Beyond Golf — 21 April 2013 by Jim Street
GW MLB West Power Rankings (Week 4)

GW’s MLB West Power Ratings (Week 4)

1. Athletics (1): Skipper Bob Melvin does more (win games) with less (paltry payroll) than any manager in the Major Leagues. Also, the A’s just set a franchise record for the most consecutive weeks (two) ranked No. 1 by GW, but 3-game series in Boston offers tough test.

2. Giants (2): The new-look Tim Lincecum had an old-look Tim Lincecum (finally!!) on Saturday when he shut out the Padres over 6 2/3 stellar innings at AT&T Park. Okay, it was only the woebegone Padres, who went down quietly against lefty Barry Zito on Sunday.

3. Rockies (7): Neither rain, nor sleet nor snow will keep the most surprising team in the big leagues from tacking on win-after-win-after-win at home – eight straight until Sunday. Raise your hand if you thought the Rockies would be the last MLB team to lose a home game.

4. Rangers (4): Club executive Nolan Ryan was seen pounding his chest in pride after the Rangers’ pitching staff blanked the Mariners in back-to-back games at The Ballpark. That had not happened since the spiffy park debuted in 1994.

5. Diamondbacks (5): Whenever you have a discussion about the Designated Hitter rule, consider this: The D-Backs’ pitchers were a combined 0-for-29 through their first 18 games.

6. Dodgers (3): Every struggling hitter can look at Matt Kemp and say, “See, even someone as great as Kemp can slump.” Look for the slump-induced benching by skipper Don Mattingly this past week to light a fire in the All-Star.

7. Angels (9): It’s no surprise to GW that Garrett Richards is the first Halos pitcher to take a game into the seventh inning this season. Yeah, right.

8.  Mariners (6): Not too sure just how many Mariners fans will cherish the “Dustin Ackley Bat Night” during the team’s next homestand at Safeco Field. As of Sunday, the second baseman was batting .161, so use the bats at your own risk.

9. Astros (8): What a difference 364 days made for Phil Humber. One day shy of the one-year anniversary of pitching a perfect game for the White Sox against the Mariners, Humber lasted one-third of an inning in a debacle against the Indians at Minute Maid Park.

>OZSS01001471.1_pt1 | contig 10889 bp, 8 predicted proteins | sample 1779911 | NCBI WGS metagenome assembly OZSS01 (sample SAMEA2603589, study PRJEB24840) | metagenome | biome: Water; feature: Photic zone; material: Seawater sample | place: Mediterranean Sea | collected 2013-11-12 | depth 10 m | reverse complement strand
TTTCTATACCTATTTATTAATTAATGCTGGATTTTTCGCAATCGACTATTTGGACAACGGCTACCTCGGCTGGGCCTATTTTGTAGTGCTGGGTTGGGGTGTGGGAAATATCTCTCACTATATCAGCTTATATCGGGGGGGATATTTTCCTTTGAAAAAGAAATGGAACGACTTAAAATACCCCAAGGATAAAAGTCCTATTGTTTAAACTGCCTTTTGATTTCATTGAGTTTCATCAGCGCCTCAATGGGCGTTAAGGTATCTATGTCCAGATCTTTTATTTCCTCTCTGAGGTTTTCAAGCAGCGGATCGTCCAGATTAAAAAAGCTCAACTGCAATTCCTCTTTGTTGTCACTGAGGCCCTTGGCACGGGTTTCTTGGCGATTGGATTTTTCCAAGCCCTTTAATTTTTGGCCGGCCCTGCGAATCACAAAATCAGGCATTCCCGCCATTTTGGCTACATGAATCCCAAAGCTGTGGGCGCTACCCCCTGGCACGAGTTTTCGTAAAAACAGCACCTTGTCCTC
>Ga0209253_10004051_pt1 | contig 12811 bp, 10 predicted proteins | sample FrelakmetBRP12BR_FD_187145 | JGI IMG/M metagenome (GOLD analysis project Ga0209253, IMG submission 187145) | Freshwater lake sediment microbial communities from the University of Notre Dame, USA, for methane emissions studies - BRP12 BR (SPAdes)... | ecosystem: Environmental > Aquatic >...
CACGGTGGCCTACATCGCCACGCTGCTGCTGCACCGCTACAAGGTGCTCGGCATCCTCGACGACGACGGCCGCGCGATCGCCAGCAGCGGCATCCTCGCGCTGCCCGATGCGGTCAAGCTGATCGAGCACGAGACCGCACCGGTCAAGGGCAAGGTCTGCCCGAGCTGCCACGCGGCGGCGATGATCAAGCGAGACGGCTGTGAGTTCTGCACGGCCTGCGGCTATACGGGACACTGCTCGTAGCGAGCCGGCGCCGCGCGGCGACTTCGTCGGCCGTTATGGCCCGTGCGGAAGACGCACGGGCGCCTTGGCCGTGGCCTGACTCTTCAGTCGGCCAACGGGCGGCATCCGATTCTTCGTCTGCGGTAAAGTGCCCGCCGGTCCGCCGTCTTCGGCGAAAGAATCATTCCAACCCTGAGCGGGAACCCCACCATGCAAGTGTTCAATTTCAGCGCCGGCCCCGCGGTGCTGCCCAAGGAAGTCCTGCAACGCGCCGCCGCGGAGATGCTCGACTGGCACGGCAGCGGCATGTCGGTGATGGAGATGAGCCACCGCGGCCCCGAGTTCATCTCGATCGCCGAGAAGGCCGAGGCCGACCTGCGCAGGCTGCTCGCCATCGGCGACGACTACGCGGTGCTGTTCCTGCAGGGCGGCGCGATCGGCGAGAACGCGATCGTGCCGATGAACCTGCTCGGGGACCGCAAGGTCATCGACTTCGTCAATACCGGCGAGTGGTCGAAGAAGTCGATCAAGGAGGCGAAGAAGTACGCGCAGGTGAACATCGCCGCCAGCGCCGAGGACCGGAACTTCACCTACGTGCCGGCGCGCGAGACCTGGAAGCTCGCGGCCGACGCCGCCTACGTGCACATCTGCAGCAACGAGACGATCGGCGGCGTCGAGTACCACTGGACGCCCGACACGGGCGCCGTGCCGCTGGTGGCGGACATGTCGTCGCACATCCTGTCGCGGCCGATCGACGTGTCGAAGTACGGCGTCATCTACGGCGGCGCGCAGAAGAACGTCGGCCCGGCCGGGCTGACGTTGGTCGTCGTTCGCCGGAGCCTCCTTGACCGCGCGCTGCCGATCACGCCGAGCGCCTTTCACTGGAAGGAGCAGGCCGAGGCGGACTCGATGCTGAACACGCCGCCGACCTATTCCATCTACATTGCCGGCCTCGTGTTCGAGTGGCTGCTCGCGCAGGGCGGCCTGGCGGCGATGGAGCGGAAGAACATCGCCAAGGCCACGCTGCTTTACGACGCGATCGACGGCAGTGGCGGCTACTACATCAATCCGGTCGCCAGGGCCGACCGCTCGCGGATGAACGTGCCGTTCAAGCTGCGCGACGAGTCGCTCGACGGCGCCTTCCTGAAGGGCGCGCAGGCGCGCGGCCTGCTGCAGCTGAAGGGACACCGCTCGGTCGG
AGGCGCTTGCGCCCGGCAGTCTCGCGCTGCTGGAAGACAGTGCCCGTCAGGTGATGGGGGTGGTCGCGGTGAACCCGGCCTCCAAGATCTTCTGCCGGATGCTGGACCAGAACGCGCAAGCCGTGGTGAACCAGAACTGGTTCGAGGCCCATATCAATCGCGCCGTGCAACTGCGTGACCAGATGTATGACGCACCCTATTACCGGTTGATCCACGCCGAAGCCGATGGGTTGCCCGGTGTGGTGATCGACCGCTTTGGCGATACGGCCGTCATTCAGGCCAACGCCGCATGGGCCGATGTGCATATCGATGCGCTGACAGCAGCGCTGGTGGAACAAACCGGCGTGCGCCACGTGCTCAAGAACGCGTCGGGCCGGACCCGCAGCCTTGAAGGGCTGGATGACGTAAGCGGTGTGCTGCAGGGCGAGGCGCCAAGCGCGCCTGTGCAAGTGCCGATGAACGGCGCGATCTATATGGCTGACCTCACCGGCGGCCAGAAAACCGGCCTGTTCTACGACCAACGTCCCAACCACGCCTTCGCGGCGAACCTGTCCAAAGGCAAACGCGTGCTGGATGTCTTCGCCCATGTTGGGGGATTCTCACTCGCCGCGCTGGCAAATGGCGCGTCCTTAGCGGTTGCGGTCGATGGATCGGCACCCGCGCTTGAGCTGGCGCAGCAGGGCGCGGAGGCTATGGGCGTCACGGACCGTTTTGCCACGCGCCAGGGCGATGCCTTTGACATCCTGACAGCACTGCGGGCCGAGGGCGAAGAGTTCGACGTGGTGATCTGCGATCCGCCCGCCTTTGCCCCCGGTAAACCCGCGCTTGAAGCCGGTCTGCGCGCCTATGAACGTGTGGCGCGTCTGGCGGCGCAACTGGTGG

10: Padres (10): A sure tipoff to how the Pads have started the regular season is reflected in the fact closer Huston Street has appeared in five games, but had just two save opportunities – converting both, by the way.

(Last week’s ranking in parenthesis)

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Jim Street

Jim’s 40-year sportswriting career started with the San Jose Mercury-News in 1970 and ended on a full-time basis on October 31, 2010 following a 10-year stint with MLB.com. He grew up in Dorris, Calif., several long drives from the nearest golf course. His first tee shot was a week before being inducted into the Army in 1968. Upon his return from Vietnam, where he was a war correspondent for the 9th Infantry Division, Jim took up golf semi-seriously while working for the Mercury-News and covered numerous tournaments, including the U.S. Open in 1982, when Tom Watson made the shot of his life on the 17th hole at Pebble Beach. Jim also covered several Bing Crosby Pro-Am tournaments, the women’s U.S. Open, and other golfing events in the San Francisco area. He has a 17-handicap, never had a hole-in-one, although once he came within two inches of an ace, and witnessed the first round Ken Griffey Jr. ever played – at Arizona State during Spring Training in 1990. Pebble Beach Golf Links, the Kapalua Plantation Course, Pinehurst No. 2, Spyglass Hill, Winged Foot, Torrey Pines, Medinah, Chambers Bay, North Berwick in Scotland, and Princeville are among the courses he has had the pleasure of playing. Hitting the ball down the middle of the fairway is not a strong part of Jim’s game, but he is known (in his own mind) as the best putter not on tour. Most of Jim’s writing career was spent covering Major League baseball, a tenure that started with the Oakland Athletics, who won 101 games in 1971, and ended with the Seattle Mariners, who lost 101 games in 2010. Symmetry is a wonderful thing. He currently lives in Seattle and vacations in Arizona (and other warm climates) as much as possible.

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